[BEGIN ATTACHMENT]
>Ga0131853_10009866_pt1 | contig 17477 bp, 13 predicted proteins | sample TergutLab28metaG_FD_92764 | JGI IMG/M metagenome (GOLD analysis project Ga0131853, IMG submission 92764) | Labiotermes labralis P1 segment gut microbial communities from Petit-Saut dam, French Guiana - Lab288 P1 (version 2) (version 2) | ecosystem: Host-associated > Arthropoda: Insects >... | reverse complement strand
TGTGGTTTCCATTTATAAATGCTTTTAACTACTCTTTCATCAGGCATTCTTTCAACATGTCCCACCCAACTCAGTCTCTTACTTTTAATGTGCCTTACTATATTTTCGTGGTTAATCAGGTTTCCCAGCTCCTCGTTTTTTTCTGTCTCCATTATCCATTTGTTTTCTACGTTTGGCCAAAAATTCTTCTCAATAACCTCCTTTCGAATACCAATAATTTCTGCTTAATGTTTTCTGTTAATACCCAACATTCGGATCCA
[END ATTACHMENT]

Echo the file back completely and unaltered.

>Ga0131853_10009866_pt1 | contig 17477 bp, 13 predicted proteins | sample TergutLab28metaG_FD_92764 | JGI IMG/M metagenome (GOLD analysis project Ga0131853, IMG submission 92764) | Labiotermes labralis P1 segment gut microbial communities from Petit-Saut dam, French Guiana - Lab288 P1 (version 2) (version 2) | ecosystem: Host-associated > Arthropoda: Insects >... | reverse complement strand
TGTGGTTTCCATTTATAAATGCTTTTAACTACTCTTTCATCAGGCATTCTTTCAACATGTCCCACCCAACTCAGTCTCTTACTTTTAATGTGCCTTACTATATTTTCGTGGTTAATCAGGTTTCCCAGCTCCTCGTTTTTTTCTGTCTCCATTATCCATTTGTTTTCTACGTTTGGCCAAAAATTCTTCTCAATAACCTCCTTTCGAATACCAATAATTTCTGCTTAATGTTTTCTGTTAATACCCAACATTCGGATCCA